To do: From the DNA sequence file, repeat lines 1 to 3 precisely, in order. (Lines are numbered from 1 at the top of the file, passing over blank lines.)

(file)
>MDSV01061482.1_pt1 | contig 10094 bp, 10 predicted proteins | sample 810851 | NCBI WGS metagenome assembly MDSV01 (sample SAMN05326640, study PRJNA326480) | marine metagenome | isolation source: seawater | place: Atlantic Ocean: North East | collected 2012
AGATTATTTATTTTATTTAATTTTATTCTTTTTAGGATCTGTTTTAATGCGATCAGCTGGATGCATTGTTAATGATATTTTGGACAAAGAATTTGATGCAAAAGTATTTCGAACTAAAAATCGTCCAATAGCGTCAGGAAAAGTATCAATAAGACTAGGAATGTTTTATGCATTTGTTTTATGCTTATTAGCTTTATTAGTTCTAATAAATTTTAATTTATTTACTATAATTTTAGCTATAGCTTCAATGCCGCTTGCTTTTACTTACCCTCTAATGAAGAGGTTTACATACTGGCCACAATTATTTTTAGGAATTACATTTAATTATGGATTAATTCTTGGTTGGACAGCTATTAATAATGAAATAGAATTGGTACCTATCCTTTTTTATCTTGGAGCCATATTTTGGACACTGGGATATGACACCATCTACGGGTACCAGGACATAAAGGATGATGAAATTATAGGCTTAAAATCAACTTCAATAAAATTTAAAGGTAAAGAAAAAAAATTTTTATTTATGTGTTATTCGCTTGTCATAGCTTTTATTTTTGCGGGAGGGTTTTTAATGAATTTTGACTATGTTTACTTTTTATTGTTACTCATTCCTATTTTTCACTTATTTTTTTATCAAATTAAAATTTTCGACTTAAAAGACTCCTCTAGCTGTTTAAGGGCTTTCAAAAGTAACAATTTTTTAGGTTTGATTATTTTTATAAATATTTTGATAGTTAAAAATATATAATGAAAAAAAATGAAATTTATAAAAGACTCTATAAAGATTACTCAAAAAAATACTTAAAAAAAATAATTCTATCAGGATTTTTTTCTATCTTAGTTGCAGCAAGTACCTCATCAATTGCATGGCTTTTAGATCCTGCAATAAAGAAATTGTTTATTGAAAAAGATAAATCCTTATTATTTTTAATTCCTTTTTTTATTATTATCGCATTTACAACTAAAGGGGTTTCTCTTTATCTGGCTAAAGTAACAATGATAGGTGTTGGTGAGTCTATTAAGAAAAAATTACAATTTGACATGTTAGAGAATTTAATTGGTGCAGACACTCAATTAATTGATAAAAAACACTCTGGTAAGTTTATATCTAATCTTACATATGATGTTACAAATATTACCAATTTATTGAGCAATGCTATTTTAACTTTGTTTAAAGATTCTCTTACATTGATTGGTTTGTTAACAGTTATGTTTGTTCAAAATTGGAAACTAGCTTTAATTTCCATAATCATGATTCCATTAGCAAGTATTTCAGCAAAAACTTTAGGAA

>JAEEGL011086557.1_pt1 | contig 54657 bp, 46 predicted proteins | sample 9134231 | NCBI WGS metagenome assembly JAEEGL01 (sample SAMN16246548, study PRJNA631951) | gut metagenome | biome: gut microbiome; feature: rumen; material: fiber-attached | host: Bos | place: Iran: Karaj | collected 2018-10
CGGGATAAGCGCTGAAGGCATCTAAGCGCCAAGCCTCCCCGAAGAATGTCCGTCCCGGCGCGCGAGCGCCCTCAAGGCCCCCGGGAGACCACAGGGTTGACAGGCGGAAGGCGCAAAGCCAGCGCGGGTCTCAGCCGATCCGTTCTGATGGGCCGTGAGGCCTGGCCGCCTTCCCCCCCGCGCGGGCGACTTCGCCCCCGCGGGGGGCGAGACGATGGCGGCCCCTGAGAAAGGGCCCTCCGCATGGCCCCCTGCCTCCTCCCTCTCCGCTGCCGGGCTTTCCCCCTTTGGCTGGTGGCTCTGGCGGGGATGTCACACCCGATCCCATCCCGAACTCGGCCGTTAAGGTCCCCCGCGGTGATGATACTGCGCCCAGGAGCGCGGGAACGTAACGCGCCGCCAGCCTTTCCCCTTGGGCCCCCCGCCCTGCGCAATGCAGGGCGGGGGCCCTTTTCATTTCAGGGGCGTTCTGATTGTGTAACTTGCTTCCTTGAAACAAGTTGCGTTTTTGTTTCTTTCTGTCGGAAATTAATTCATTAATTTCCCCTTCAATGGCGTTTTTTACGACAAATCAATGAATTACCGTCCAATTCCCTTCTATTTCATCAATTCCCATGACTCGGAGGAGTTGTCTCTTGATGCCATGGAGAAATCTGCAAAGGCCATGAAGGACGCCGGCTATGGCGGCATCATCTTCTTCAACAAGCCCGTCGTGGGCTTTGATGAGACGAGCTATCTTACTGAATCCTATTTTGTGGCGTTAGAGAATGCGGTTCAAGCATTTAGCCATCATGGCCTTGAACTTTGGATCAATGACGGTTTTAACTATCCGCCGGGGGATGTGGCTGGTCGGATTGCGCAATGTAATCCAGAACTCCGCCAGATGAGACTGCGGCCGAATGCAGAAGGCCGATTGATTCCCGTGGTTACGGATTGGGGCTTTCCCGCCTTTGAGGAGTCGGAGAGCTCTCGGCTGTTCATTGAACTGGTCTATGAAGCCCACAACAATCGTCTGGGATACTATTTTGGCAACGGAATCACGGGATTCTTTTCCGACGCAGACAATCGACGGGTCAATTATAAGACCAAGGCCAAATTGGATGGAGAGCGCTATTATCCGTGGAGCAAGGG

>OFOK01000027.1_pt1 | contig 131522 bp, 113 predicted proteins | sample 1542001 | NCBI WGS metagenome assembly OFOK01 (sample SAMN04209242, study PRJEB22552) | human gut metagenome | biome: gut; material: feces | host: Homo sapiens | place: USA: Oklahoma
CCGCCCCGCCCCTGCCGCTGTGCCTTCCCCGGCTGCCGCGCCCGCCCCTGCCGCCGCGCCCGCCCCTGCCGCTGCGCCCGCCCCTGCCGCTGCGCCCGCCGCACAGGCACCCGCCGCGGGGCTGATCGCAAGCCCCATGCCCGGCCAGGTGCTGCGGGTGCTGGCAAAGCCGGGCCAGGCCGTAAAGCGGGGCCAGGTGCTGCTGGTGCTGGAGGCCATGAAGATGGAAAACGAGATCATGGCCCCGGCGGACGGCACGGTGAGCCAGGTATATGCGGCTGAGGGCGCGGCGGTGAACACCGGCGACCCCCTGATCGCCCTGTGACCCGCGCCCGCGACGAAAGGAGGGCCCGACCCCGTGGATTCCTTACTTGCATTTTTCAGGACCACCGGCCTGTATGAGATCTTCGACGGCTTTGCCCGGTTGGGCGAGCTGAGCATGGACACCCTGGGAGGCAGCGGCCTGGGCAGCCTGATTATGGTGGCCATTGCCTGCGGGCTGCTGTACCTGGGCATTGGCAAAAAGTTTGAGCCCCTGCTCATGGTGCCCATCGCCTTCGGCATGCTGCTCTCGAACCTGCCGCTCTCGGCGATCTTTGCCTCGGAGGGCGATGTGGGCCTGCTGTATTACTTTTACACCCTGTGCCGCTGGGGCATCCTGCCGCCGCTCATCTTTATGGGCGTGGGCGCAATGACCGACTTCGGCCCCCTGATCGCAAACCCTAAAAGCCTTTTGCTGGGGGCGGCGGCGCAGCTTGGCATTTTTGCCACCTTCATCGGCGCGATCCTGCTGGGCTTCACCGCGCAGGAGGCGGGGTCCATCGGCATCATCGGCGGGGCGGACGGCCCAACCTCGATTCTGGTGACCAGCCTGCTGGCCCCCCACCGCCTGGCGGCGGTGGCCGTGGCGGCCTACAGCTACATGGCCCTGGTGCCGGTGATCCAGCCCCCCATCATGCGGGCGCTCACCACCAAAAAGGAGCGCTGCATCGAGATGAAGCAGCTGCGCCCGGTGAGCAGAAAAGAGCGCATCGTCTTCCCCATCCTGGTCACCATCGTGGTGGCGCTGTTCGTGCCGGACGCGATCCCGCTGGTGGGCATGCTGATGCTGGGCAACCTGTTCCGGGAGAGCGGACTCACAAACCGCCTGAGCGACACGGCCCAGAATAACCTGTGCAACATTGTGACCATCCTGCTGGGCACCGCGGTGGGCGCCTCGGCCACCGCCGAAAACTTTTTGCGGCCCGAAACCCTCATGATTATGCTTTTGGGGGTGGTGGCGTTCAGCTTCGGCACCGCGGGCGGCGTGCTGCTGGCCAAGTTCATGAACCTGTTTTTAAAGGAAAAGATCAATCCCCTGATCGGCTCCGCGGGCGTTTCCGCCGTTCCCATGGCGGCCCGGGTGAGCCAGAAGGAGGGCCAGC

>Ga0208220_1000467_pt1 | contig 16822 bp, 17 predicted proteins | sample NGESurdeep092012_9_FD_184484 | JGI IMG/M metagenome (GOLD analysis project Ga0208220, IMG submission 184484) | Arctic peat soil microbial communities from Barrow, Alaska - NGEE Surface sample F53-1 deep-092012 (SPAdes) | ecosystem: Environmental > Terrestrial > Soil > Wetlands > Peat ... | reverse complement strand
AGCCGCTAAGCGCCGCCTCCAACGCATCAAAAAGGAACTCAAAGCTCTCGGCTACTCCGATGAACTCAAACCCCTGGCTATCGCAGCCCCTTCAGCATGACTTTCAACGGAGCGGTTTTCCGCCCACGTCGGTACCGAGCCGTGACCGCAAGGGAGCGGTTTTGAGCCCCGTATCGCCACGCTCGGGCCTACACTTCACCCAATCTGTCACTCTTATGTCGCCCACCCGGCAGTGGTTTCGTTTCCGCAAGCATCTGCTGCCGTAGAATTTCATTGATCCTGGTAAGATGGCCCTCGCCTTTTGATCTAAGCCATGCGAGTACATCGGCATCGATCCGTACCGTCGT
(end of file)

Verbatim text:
>MDSV01061482.1_pt1 | contig 10094 bp, 10 predicted proteins | sample 810851 | NCBI WGS metagenome assembly MDSV01 (sample SAMN05326640, study PRJNA326480) | marine metagenome | isolation source: seawater | place: Atlantic Ocean: North East | collected 2012
AGATTATTTATTTTATTTAATTTTATTCTTTTTAGGATCTGTTTTAATGCGATCAGCTGGATGCATTGTTAATGATATTTTGGACAAAGAATTTGATGCAAAAGTATTTCGAACTAAAAATCGTCCAATAGCGTCAGGAAAAGTATCAATAAGACTAGGAATGTTTTATGCATTTGTTTTATGCTTATTAGCTTTATTAGTTCTAATAAATTTTAATTTATTTACTATAATTTTAGCTATAGCTTCAATGCCGCTTGCTTTTACTTACCCTCTAATGAAGAGGTTTACATACTGGCCACAATTATTTTTAGGAATTACATTTAATTATGGATTAATTCTTGGTTGGACAGCTATTAATAATGAAATAGAATTGGTACCTATCCTTTTTTATCTTGGAGCCATATTTTGGACACTGGGATATGACACCATCTACGGGTACCAGGACATAAAGGATGATGAAATTATAGGCTTAAAATCAACTTCAATAAAATTTAAAGGTAAAGAAAAAAAATTTTTATTTATGTGTTATTCGCTTGTCATAGCTTTTATTTTTGCGGGAGGGTTTTTAATGAATTTTGACTATGTTTACTTTTTATTGTTACTCATTCCTATTTTTCACTTATTTTTTTATCAAATTAAAATTTTCGACTTAAAAGACTCCTCTAGCTGTTTAAGGGCTTTCAAAAGTAACAATTTTTTAGGTTTGATTATTTTTATAAATATTTTGATAGTTAAAAATATATAATGAAAAAAAATGAAATTTATAAAAGACTCTATAAAGATTACTCAAAAAAATACTTAAAAAAAATAATTCTATCAGGATTTTTTTCTATCTTAGTTGCAGCAAGTACCTCATCAATTGCATGGCTTTTAGATCCTGCAATAAAGAAATTGTTTATTGAAAAAGATAAATCCTTATTATTTTTAATTCCTTTTTTTATTATTATCGCATTTACAACTAAAGGGGTTTCTCTTTATCTGGCTAAAGTAACAATGATAGGTGTTGGTGAGTCTATTAAGAAAAAATTACAATTTGACATGTTAGAGAATTTAATTGGTGCAGACACTCAATTAATTGATAAAAAACACTCTGGTAAGTTTATATCTAATCTTACATATGATGTTACAAATATTACCAATTTATTGAGCAATGCTATTTTAACTTTGTTTAAAGATTCTCTTACATTGATTGGTTTGTTAACAGTTATGTTTGTTCAAAATTGGAAACTAGCTTTAATTTCCATAATCATGATTCCATTAGCAAGTATTTCAGCAAAAACTTTAGGAA

>JAEEGL011086557.1_pt1 | contig 54657 bp, 46 predicted proteins | sample 9134231 | NCBI WGS metagenome assembly JAEEGL01 (sample SAMN16246548, study PRJNA631951) | gut metagenome | biome: gut microbiome; feature: rumen; material: fiber-attached | host: Bos | place: Iran: Karaj | collected 2018-10